by Steve Habrat
In 1954, Japanese production company Toho Co. released director Ishiro Honda’s Godzilla, an apocalyptic reflection about the dawning of the Atomic Age and the horrors of the bombs dropped on Hiroshima and Nagasaki. Godzilla certainly didn’t shy away from delivering extended sequences of earth-shaking destruction, but the devastation was measured against absorbing human drama that made the film all the more eternal. In the wake of its release, Godzilla sparked “Kaiju” (Japanese for “giant monster”) fever around the world, leaving audiences with a hankering for more monster mayhem. In 1998, after multiple sequels that grew increasingly campy in quality, director Roland Emmerich decided to revive the king of monsters for American audiences, but the results proved disastrous and sent Godzilla sulking into the deepest depths of the Pacific for sixteen long years. After years of rumors and speculation about a new Godzilla movie in the works, we finally have director Gareth Edwards’ Godzilla, an old-fashioned blockbuster in the vein of early science-fiction creature features. Taking its sweet time to work up to the monster smashing and bashing, Godzilla 2014 goes the route of Honda’s ’54 original and injects both emotional weight and jittery nuclear paranoia right into the film’s heart. It’s an admiral attempt from a director whose only other directing credit is a low-budget indie movie from 2010 called Monsters. Despite some flailing human drama and more than a few avoidable clichés, Godzilla 2014 is an exhilarating rush that brings the legendary beast back to the silver screen with must-see style.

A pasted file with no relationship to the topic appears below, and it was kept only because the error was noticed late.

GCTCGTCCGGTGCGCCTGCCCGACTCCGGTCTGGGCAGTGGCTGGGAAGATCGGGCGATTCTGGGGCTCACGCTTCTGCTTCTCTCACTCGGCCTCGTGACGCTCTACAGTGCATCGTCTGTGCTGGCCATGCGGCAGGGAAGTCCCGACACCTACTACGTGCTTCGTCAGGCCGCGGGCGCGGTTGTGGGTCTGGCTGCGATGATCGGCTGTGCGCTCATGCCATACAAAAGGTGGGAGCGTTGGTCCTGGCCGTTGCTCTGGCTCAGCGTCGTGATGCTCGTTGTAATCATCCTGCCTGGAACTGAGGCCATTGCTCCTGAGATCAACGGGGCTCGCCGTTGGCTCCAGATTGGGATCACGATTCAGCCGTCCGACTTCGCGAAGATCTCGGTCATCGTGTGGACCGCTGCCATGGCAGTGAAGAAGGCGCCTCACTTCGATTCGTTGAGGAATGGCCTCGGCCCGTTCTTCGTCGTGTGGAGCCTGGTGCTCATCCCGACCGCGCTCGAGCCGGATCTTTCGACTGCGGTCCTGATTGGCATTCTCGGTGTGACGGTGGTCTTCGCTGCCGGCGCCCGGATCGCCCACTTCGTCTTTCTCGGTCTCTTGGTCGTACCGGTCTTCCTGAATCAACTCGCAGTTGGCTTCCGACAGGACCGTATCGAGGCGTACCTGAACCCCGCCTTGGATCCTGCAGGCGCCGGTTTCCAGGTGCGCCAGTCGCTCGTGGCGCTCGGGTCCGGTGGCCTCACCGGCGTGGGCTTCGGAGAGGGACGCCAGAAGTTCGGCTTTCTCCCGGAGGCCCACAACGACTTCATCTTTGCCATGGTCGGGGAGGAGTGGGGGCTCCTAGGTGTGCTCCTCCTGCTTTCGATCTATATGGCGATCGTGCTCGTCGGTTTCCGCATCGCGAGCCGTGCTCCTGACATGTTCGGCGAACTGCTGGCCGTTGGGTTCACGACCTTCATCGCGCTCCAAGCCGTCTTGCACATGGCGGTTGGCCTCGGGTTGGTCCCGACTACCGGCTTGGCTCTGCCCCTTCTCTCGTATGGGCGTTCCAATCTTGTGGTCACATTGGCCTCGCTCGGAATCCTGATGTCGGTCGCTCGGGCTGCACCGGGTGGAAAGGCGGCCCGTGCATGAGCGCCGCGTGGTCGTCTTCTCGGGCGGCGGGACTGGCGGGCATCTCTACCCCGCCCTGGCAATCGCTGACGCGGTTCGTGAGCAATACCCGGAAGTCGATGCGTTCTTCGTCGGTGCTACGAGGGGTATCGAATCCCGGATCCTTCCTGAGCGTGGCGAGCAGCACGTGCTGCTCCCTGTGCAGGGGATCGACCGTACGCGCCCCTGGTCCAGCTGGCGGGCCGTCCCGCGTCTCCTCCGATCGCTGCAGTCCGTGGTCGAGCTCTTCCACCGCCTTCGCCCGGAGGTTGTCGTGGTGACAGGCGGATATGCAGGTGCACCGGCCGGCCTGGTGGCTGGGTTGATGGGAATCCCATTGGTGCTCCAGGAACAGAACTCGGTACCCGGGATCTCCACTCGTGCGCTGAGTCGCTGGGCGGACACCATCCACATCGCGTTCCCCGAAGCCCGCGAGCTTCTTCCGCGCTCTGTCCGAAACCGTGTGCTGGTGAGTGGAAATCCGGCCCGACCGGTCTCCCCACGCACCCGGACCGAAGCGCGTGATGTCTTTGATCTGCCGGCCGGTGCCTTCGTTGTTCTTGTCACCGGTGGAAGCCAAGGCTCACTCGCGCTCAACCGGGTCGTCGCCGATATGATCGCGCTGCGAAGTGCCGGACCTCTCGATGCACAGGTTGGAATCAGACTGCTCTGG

Godzilla 2014 begins in 1999 in Janjira, Japan, with nuclear physicist Joe Brody (played by Bryan Cranston) discovering strange seismic readings surrounding the nuclear power plant he works for. Despite Joe’s warnings to his superiors, work continues as usual at the plant, but when a tremor causes an explosion, the plant crumbles into ruin and sparks a mass exodus from the area. In all the chaos, Joe’s wife, Sandra (played by Juliette Binoche), is exposed to a deadly dose of radiation and is killed. In present day, Joe remains in Japan, convinced that the government is hiding something about that terrible day. Meanwhile, Joe’s estranged son, Ford (played by Aaron Taylor-Johnson), diffuses bombs for the US Navy and lives in San Francisco with his wife, Elle (played by Elizabeth Olsen), and their young son. Upon returning home from a tour of duty, Ford is called to Japan to bail Joe out of jail for trespassing in the quarantine zone. Joe presents Ford with startling new information that suggests that the government has indeed been covering something up. The two travel back to Janjira to do a bit more snooping and collect some of Joe’s old data, but local authorities discover them and take them into custody. Joe and Ford are brought to the ruined nuclear plant, which is housing an egg-like sack that is emitting the same seismic readings Joe picked up on in 1999. After the egg hatches and produces a giant winged creature, the Brody’s team up with two scientists, Dr. Serizawa (played by Ken Wantanabe) and Dr. Graham (played by Sally Hawkins), and the military to track the monster down and kill it. As the military rushes to stop the creature before it can claim more lives, another similar beast is discovered in the Nevada desert. With military strikes proving useless against the creatures, only one hope remains to restore order—Godzilla.